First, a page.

I remember a bit about my father’s first car, an early 1981 Datsun 210 in beige that only came with a driver’s side rearview mirror. I do remember going with him to buy a passenger side mirror a few days afterward. I remember the beige interior and taking a road trip somewhere in it. I remember my father very sternly saying “This car has turbo boost, just like KITT (I still have a fondness for Knight Rider) and to never, ever push the button. The “button,” as I learned a few years later, was the cigarette lighter.
I still didn’t push it. Ever.
I remember it being parked proudly in front of 6 Keystone Drive in Brampton (where I grew up until Mississauga drew my parents in as of 1994) and I definitely remember the shutter windows, no A/C, manual everything except the transmission. The car was $6K on the road in 1981 dollars. I think he really liked that car (I was too far into my red tricycle for a method of transport to be car-crazed) and his second car was a 1987 Volvo 240 DL wagon, which was much bigger…I guess that’s what having three kids does to your vehicle choice.
For a week in the summer of 2016, I found myself in a new Nissan Micra S, Canada’s most affordable new car, and part of me thought of my father when I had to use the shutter windows, adjust the side mirrors manually and reach over and open the door for my passengers.
The “you get what you pay for” mantra is true in most cases but after a week in the Micra S, Nissan has managed to give you decent value for a four-figure vehicle. With a starting price of $9,988 for the five-speed manual version (which is what my tester was) you’re getting a stripped down, bare bones version of a modern automobile.
Windows, mirrors, lighting system and unlocking system are all manual. There’s no A/C and it’s a mini gymnastics routine to open all four shutter windows from the driver’s seat. There’s no Bluetooth or USB port, only an auxiliary input. There’s certainly no backup camera, and my white coloured car came with black door handles (a tell-tale sign for a base model car).
There’s one engine for the Micra line up, which is a 1.6L, four-cylinder engine putting out 109 horsepower and 107 lb-ft. of torque. For those who want an automatic gearbox, you’ll get four-speeds to work with. My manual version has long throws and struggles a bit to get up to highway speeds but only by a few seconds, even with making the engine scream. The brakes are front disc and rear drum with ABS.
There’s a line from a Gin Blossoms song, Hey Jealousy, that says “If you don’t expect too much from me, you might not be let down.” And if you adopt that mentality, the Micra turns into a good subcompact offering that’s got some personality. This is a great car if you’re looking to move from A to B with simplicity, aren’t into the cosmetic side of things and are big into fuel economy. With ratings at 6.6 (highway) and 8.6 (city) for L/100 km in the manual version, the 41 L tank of regular fuel will move you nicely. The auto version sees the city rate move to 8.8 L/100 km.
The steering, handling, cornering and overall driving feel is far from exciting but again, keep in mind that you’re driving what equates to a Starbucks latte a day over a five year term.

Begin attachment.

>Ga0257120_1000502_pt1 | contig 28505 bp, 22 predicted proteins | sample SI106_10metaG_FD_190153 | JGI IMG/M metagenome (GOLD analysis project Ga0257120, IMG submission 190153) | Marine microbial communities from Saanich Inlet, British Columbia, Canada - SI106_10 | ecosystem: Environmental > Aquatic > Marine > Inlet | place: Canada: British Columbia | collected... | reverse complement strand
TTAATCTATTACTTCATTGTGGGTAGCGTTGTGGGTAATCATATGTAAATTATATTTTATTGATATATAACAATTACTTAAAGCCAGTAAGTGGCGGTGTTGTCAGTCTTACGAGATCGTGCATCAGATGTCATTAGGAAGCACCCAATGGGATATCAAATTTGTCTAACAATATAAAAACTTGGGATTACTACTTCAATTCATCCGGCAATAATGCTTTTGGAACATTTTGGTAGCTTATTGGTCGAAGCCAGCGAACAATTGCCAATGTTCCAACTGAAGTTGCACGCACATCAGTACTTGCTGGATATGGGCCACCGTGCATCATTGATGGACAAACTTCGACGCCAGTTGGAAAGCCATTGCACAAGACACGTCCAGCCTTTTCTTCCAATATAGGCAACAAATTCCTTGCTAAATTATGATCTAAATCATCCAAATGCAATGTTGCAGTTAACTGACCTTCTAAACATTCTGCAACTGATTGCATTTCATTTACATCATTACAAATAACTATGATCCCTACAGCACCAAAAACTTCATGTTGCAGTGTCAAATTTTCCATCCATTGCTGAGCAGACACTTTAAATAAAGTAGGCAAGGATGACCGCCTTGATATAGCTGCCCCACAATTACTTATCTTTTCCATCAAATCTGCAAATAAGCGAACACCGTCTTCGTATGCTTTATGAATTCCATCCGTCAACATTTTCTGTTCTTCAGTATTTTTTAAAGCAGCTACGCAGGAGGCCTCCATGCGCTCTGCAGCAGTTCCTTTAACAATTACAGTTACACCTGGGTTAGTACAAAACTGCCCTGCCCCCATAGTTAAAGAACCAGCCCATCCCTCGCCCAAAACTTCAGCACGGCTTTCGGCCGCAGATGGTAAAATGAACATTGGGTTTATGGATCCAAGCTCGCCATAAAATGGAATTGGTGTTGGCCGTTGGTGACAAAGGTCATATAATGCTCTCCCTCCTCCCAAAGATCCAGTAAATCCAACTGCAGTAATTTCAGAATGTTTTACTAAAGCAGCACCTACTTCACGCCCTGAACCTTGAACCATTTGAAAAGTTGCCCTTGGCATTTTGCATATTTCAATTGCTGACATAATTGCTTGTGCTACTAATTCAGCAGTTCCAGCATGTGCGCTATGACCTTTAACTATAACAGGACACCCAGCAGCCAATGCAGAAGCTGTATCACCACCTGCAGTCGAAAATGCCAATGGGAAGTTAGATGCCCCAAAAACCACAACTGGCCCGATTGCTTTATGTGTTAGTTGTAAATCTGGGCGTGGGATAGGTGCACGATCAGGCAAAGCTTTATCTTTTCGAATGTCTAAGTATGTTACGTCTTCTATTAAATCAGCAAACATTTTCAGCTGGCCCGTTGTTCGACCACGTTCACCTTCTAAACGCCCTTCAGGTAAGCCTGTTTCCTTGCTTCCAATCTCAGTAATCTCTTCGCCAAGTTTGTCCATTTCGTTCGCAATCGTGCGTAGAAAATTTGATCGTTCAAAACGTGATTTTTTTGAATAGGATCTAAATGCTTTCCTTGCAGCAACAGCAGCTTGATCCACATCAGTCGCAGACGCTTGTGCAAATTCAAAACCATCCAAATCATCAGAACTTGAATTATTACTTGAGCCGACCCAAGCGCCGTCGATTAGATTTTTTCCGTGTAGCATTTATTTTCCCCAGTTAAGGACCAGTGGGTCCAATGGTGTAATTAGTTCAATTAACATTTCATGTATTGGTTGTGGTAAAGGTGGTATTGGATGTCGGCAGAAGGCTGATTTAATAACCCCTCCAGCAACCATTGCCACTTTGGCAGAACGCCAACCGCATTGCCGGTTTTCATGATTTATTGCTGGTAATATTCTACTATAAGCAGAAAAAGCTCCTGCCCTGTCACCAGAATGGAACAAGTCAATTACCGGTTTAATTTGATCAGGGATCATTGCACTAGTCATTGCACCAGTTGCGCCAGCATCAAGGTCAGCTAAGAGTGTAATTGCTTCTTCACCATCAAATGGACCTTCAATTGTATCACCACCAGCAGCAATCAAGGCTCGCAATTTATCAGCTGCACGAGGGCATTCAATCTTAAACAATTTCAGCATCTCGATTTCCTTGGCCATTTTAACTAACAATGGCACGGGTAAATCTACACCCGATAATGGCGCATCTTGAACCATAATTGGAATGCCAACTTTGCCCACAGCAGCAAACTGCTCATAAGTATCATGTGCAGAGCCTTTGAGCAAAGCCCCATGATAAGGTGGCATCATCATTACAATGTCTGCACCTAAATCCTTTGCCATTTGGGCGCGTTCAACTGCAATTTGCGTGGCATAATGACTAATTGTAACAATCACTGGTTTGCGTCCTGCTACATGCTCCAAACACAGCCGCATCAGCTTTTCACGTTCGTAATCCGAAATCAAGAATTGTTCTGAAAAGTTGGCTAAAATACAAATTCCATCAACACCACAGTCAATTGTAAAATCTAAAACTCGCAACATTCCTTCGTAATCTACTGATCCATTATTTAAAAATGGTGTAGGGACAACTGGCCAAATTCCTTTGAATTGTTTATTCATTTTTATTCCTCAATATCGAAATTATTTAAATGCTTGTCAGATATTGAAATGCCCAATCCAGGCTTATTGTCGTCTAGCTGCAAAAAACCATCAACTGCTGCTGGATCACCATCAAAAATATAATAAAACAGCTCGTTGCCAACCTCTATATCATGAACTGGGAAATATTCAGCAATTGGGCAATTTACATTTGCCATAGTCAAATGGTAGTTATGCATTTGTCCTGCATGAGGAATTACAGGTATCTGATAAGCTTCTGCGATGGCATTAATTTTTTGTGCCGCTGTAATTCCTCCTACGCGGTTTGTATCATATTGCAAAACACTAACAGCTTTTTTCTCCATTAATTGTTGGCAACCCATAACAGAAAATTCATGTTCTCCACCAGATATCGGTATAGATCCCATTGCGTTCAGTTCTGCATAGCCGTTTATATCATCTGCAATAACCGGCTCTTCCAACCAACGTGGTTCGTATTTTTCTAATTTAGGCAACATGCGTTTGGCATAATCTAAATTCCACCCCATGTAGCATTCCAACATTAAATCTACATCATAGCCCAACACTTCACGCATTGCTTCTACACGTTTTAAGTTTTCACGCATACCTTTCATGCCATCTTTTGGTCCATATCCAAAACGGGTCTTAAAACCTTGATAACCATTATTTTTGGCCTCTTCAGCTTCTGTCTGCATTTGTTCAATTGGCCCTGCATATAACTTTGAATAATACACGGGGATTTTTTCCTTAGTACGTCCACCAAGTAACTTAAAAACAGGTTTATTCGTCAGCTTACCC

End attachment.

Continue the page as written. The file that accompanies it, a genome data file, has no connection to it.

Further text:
The Micra S drives nicely for its class and no, you’re not going to roll over if you go too fast around a turn, despite its higher stance. Personally, I liked the drive as 80% of my 400 km test week was on city streets (and with the windows down); I found that this is a great car for moving around downtown cores. It’s also quite easy to park and maneuver.
Surprisingly, for Canada’s most affordable car, driving around Mississauga for a week was somewhat enjoyable. It carried magazine boxes for me in the rear seats and trunk, it was easy to get into and out of, had an adequate amount of space from the driver’s seat and really, I found that there’s in fact a lot of value packed into the Micra.
The interior is loaded with hard plastic surfaces but that’s to be expected for this trim. The seats aren’t all that bad and similarly to the new Mazda CX-3, there’s no right arm rest. You do, however, get tilt steering, chrome door handles, an AM/FM/CD system and a modern trip computer that shows average fuel economy, current fuel economy, distance to empty. Cargo space with the rear seats up is 407L and 819.5L folded.
The one aspect I wish the Micra S had was standard Bluetooth. With nearly everyone having a smartphone these days and lots of chatter behind the wheel, Nissan should be matching the Chevrolet Spark (Canada’s second most affordable car) by making this technology standard across all trims.
This Nissan Micra certainly isn’t for everyone. It is, however, an option worth considering if you want to delve into your first slice of automotive independence, or if you’re in the transitional years where you need a car but not all the bells and whistles. Would I buy a base Micra if I was 20 years younger? Probably, along with an aftermarket Bluetooth kit.
A strong number folks will choose the mid-trim SV with an automatic transmission (good on you, Nissan, for still offering a manual option…save the manuals!) as it starts at just under $14K.
And for the others, the top of the line SR trim is only about $2K more.
As is the case with everything in life, manage your expectations carefully and in the case of the 2016 Nissan Micra, you just may find yourself pleasantly surprised.
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